Only then are you really ready to try and intergrate all the peices required for your project. You will have a better understanding of their electrical requirements needed to figure out how you are going to power the whole thing. You will also have an idea of how many input and output pins you will require as you might end up needing I/O pin expanders, or your project might even require more then one arduino processor.

So, start simple and learn a lot as you go. That will save you mucho dollars and time in the long run.

Lefty
« Last Edit: August 09, 2011, 12:06:36 pm by retrolefty » Logged

Phoenix, Arizona USA
Offline Offline
Faraday Member
**
Karma: 40
Posts: 5594
Where's the beer?
View Profile
WWW
 Bigger Bigger  Smaller Smaller  Reset Reset

- at least medium size ( to drive on the grass and some small bumps )
- have 4 wheels ( 4 motors ? )

When you say "4x4" - do you mean 4 wheel drive, or 4 wheels? Do you intend to do differential (skid) steering, or Ackerman-style?

Would there be a particular reason to have four motors? Why not two? Or even one?

It doesn't sound like you have much experience on anything but perhaps the "software" end of things (and I have no proof of that, either - only your admission of being an "experienced programmer" - which doesn't tell me much); certainly it seems you lack experience on the mechanical end of things.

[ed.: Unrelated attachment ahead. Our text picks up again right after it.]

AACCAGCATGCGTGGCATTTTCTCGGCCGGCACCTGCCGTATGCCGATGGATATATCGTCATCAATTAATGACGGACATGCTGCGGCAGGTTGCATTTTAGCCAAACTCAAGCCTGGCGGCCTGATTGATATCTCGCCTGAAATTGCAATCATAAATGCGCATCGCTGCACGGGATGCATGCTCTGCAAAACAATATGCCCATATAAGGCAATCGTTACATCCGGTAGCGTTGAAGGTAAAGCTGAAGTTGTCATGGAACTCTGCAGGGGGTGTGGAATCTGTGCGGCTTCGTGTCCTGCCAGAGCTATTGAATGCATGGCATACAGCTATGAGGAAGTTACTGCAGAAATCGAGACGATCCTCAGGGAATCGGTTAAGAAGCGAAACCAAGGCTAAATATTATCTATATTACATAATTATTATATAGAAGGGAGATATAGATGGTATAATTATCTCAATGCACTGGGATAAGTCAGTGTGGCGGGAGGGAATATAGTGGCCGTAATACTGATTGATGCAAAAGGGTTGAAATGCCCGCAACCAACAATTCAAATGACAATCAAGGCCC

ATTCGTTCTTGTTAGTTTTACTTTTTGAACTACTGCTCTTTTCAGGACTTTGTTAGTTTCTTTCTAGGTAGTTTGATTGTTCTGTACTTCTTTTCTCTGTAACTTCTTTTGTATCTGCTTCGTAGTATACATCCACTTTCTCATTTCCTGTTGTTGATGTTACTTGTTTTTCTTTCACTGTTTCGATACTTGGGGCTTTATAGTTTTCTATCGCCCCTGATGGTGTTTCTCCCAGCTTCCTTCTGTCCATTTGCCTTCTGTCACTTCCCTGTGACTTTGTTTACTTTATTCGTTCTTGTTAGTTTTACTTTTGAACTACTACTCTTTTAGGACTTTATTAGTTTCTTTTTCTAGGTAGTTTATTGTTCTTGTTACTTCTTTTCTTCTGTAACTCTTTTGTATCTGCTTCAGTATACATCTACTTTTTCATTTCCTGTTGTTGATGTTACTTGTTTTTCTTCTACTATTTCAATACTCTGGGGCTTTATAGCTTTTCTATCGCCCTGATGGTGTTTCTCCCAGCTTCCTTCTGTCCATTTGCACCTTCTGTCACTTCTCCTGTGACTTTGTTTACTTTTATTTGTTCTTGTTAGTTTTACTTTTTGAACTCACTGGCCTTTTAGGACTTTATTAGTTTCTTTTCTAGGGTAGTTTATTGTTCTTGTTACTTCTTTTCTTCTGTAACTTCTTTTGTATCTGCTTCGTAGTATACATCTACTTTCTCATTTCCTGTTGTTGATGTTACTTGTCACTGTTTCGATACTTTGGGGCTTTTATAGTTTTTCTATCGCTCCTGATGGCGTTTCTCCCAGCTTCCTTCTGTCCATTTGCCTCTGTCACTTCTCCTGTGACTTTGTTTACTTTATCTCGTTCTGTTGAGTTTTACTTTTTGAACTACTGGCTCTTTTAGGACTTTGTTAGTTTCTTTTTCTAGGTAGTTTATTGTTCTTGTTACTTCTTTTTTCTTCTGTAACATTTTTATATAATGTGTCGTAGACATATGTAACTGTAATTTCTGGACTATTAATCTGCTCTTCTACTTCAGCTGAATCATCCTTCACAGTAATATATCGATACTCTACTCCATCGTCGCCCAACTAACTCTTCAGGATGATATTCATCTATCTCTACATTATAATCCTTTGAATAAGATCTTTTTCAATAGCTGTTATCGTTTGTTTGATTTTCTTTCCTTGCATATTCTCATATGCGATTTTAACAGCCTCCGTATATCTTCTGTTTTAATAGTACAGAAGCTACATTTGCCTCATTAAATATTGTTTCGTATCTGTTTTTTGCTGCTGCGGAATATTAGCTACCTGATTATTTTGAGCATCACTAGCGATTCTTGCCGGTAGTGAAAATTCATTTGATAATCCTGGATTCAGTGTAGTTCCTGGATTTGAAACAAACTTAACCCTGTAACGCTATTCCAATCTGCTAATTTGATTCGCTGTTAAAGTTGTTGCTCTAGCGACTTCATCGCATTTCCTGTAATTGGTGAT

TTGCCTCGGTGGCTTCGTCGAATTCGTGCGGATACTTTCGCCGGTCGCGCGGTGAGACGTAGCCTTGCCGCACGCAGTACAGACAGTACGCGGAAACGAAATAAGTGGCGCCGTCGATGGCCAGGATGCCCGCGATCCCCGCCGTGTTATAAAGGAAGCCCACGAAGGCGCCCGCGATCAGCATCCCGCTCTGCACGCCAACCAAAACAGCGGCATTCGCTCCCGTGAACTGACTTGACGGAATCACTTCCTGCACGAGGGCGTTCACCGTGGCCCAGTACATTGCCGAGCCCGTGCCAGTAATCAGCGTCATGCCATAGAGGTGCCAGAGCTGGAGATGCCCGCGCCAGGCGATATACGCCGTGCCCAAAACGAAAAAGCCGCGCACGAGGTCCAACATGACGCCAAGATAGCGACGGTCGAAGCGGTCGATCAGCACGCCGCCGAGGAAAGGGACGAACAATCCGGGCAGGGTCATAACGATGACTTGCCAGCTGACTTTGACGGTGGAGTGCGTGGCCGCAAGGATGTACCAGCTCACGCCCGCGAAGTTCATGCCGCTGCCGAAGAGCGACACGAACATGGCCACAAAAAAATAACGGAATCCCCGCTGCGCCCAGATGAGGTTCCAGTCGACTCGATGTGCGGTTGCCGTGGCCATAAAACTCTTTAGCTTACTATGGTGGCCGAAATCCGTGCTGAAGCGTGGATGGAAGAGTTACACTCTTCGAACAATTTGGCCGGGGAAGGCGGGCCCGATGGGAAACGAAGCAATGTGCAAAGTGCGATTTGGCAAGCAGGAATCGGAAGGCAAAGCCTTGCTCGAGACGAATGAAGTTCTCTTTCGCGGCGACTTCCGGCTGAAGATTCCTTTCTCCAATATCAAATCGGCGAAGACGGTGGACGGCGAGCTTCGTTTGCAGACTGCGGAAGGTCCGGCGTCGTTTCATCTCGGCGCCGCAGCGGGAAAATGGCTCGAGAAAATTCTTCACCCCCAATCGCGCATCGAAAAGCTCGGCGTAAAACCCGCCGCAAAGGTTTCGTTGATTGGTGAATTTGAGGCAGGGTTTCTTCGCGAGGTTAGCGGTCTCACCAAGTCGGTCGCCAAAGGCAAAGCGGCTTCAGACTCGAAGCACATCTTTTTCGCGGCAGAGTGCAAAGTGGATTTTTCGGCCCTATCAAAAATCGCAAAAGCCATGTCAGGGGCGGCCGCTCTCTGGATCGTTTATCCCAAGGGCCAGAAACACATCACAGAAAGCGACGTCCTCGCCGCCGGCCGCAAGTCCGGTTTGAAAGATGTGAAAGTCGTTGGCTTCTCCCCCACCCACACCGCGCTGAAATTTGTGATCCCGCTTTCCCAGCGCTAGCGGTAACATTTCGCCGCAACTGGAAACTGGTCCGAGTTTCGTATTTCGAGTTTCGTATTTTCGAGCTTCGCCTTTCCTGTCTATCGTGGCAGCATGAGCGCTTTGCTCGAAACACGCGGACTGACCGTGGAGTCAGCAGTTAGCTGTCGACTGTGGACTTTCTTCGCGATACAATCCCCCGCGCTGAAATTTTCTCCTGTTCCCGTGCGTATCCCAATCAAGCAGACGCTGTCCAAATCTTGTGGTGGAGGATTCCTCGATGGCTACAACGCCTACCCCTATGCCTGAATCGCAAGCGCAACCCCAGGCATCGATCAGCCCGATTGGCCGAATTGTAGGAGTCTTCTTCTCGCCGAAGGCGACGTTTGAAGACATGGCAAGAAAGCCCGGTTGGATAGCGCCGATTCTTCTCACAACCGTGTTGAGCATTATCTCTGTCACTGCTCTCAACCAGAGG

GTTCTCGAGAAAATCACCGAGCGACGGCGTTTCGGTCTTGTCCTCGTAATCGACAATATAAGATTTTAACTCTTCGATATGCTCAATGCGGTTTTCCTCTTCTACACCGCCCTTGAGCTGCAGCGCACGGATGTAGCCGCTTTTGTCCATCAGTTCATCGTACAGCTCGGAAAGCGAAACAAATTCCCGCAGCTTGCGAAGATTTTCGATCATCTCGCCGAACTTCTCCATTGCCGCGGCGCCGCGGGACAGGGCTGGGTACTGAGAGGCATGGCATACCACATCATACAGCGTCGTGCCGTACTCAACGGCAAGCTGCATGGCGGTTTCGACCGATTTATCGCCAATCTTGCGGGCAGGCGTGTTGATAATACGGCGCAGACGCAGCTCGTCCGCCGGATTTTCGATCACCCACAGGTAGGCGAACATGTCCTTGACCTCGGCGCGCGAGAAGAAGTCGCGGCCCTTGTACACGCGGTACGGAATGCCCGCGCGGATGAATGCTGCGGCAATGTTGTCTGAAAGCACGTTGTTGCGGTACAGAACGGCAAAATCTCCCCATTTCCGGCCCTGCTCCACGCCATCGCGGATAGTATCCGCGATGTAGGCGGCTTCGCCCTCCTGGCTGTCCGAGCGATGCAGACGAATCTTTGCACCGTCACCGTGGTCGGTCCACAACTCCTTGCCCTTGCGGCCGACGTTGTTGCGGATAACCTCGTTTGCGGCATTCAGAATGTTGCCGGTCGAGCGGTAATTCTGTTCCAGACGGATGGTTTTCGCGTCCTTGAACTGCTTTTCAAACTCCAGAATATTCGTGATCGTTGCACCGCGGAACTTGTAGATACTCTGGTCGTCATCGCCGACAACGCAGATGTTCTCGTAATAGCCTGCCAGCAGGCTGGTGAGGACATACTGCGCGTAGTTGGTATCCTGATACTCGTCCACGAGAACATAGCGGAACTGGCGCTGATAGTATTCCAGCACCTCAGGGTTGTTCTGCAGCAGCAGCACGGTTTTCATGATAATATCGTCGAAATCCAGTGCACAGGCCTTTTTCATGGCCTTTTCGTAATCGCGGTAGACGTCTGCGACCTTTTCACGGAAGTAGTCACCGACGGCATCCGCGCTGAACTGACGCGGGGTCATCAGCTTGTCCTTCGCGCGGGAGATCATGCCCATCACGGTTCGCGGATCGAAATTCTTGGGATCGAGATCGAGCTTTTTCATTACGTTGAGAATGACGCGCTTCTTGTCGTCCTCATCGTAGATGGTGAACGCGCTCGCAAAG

First, follow retrolefty's advice - it will help you avoid many pitfalls, and thus becoming overwhelmed by the size of the project as you are learning.

If you don't have mechanical design experience (or the tools and materials), then your best bet/solution would be to go with an off-the-shelf platform to base your robot on; there are a number of small and medium sized robot base platforms out there (some targeted for the Arduino - but most for whatever platform you care to use), and a few that are four-wheel drive. Note that many of these platforms, though, can be pretty expensive (on the lower end of things are platforms from DFRobot, on the higher end, platforms from Lynxmotion and/or CrustCrawler, for example).